From 2012 to 2014, I had the unique opportunity to take part in the National Institutes for Water Resources-U.S. Geological Survey (NIWR-USGS) student internship program. The position allowed me to work on a highly critical and relevant project studying the dynamics of the fate and transport of Asian carp eggs using numerical simulations and laboratory experiments with synthetic surrogate eggs. As part of this project, I developed the FluEgg model, an assessment tool for the evaluation of Asian carp reproduction in spawning rivers.
Working as part of a team of project scientists was a key part of the internship. We evaluated the complex dependencies between flow, temperature and egg development. This information provided resource managers with a range of conditions under which rivers are vulnerable to Asian carp reproduction. Results from this multi-year internship project are useful for scientists, managers and stakeholders both to improve their understanding of the drifting behavior of Asian carp in early life stages and to aid their decision making processes.
The USGS internship was an absolutely wonderful experience. One of the most valuable and rewarding aspects of the internship was the opportunity to work hand-in-hand with USGS scientists Elizabeth Murphy and Ryan Jackson. Murphy and Jackson, along with my PhD advisor Professor Marcelo H. Garcia, provided guidance, feedback and mentorship. Interaction with USGS scientists taught me the value of concrete and applicable research. Regular meetings helped me be motivated and provided continuous feedback on my own research. One other valuable aspect is the fact that my internship work was the same as my PhD project. In this way, I was able to dedicate 100 percent of my time to a single research project rather than a PhD dissertation plus the funded project.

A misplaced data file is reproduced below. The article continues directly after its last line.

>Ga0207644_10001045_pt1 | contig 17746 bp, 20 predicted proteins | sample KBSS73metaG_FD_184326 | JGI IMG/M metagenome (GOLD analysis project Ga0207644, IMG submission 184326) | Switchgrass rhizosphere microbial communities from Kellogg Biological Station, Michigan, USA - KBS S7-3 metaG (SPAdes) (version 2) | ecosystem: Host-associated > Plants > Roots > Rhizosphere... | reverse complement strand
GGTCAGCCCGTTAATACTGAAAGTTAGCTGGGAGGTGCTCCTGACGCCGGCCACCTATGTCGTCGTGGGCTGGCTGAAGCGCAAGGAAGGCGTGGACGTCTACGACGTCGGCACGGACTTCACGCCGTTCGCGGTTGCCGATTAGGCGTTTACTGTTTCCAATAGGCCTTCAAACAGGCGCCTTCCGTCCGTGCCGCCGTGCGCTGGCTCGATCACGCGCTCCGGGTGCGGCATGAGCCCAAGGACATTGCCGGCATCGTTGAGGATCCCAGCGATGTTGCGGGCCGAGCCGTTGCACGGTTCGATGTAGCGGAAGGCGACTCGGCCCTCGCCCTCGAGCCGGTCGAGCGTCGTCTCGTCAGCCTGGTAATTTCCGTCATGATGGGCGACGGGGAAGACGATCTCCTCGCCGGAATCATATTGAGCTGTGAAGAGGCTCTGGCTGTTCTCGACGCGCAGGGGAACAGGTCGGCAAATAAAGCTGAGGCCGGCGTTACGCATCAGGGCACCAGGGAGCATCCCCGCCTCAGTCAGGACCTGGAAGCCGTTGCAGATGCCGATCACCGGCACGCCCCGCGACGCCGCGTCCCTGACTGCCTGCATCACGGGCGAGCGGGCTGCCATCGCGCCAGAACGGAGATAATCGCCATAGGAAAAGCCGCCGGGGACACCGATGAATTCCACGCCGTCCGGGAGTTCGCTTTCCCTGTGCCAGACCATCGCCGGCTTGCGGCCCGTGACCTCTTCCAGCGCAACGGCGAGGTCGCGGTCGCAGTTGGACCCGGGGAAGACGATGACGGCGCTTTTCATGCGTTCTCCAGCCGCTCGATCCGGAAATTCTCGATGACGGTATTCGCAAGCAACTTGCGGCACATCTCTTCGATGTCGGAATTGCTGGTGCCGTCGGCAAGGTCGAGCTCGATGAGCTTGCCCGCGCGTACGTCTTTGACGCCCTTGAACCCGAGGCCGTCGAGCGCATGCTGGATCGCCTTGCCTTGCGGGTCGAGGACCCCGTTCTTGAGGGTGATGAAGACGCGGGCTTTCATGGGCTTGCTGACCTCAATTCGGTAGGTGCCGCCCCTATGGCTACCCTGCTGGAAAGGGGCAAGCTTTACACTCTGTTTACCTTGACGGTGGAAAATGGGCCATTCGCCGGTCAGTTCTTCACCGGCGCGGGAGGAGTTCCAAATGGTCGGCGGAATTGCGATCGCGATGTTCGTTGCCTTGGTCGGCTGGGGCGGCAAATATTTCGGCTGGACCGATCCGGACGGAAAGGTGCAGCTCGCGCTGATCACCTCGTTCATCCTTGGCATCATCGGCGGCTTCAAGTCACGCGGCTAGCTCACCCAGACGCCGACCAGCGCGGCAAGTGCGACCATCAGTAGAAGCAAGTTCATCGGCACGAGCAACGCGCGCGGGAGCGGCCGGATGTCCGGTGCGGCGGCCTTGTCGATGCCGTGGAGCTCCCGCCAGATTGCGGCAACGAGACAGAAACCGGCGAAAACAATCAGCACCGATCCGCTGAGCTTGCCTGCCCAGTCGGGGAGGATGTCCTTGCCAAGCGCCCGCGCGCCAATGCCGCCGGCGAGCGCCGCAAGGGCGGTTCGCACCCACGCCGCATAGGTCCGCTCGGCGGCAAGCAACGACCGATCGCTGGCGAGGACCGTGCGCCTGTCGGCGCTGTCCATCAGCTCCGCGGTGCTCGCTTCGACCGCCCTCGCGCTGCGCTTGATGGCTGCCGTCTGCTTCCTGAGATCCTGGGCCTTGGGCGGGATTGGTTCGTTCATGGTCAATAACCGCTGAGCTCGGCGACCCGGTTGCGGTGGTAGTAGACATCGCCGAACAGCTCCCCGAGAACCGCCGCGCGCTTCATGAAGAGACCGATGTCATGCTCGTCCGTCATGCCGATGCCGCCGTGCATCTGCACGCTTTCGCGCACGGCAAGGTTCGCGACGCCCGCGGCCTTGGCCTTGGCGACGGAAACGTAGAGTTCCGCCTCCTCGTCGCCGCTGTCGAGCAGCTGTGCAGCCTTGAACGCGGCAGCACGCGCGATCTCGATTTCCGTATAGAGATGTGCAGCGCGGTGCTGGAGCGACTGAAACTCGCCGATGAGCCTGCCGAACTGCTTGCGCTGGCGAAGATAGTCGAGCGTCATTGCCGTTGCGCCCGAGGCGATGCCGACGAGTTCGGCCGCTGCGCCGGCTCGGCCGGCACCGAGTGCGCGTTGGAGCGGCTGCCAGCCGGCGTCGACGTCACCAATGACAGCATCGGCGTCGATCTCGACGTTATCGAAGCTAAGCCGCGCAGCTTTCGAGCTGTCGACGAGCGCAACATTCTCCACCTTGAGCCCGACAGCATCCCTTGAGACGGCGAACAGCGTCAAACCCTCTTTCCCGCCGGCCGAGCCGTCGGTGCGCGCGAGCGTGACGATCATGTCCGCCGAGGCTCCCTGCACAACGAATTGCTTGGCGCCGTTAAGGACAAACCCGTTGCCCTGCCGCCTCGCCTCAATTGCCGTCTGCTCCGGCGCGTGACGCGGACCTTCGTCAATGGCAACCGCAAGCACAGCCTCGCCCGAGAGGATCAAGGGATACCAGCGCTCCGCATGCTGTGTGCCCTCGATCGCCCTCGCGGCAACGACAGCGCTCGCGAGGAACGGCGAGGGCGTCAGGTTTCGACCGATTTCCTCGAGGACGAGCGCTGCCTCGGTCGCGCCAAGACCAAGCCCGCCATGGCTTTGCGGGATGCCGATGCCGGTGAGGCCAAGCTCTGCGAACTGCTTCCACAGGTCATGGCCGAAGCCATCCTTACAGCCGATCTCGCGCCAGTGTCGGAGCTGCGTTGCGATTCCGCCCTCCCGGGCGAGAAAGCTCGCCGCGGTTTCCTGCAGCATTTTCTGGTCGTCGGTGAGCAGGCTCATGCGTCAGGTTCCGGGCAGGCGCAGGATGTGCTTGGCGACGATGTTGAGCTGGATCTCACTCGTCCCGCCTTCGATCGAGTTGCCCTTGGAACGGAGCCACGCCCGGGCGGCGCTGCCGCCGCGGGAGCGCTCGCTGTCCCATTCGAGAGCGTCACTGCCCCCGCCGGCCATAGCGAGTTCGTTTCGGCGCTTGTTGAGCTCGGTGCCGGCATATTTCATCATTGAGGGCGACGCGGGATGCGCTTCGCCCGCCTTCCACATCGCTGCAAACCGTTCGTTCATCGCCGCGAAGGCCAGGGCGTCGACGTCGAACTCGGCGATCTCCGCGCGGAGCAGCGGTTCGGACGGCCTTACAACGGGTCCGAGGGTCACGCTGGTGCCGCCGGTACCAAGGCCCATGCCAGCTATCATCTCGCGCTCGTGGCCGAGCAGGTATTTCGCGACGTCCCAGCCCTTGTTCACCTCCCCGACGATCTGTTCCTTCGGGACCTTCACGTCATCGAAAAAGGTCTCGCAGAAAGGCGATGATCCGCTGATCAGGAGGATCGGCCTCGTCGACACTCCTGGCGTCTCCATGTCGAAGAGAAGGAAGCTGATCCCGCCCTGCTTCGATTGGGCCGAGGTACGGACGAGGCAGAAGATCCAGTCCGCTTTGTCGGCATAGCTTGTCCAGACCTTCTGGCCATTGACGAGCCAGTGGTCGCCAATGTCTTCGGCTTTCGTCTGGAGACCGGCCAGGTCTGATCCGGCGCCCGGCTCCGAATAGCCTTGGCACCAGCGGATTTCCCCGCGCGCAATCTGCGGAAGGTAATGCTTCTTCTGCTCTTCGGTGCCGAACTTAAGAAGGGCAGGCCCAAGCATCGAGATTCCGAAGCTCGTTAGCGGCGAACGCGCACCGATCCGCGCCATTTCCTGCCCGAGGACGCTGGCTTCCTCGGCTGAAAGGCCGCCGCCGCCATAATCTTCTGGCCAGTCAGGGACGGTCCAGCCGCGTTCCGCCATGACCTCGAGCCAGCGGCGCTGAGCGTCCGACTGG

Today, I am a research hydrologist with the USGS Illinois Water Science Center. I work on projects studying the fate and transport of the early life stages of Asian carp in the Illinois and Sandusky rivers in Illinois and Ohio, respectively. In addition, I am working on evaluating the swimming speed of Asian carp larvae at different developmental stages using image processing techniques. Currently, the FluEgg model is used by other researchers to assess Asian carp reproduction in different streams.
I highly recommend students apply to the NIWR-USGS student internship program. My internship was valuable because not only did I work on solving a critical problem like the invasion of Asian carp, but I also had the opportunity to work with experienced scientists who eventually became my mentors. However, arguably the most valuable outcome of my internship was full-time employment with USGS.
Illinois Water 2016
Photo: Illinois-Indiana Sea Grant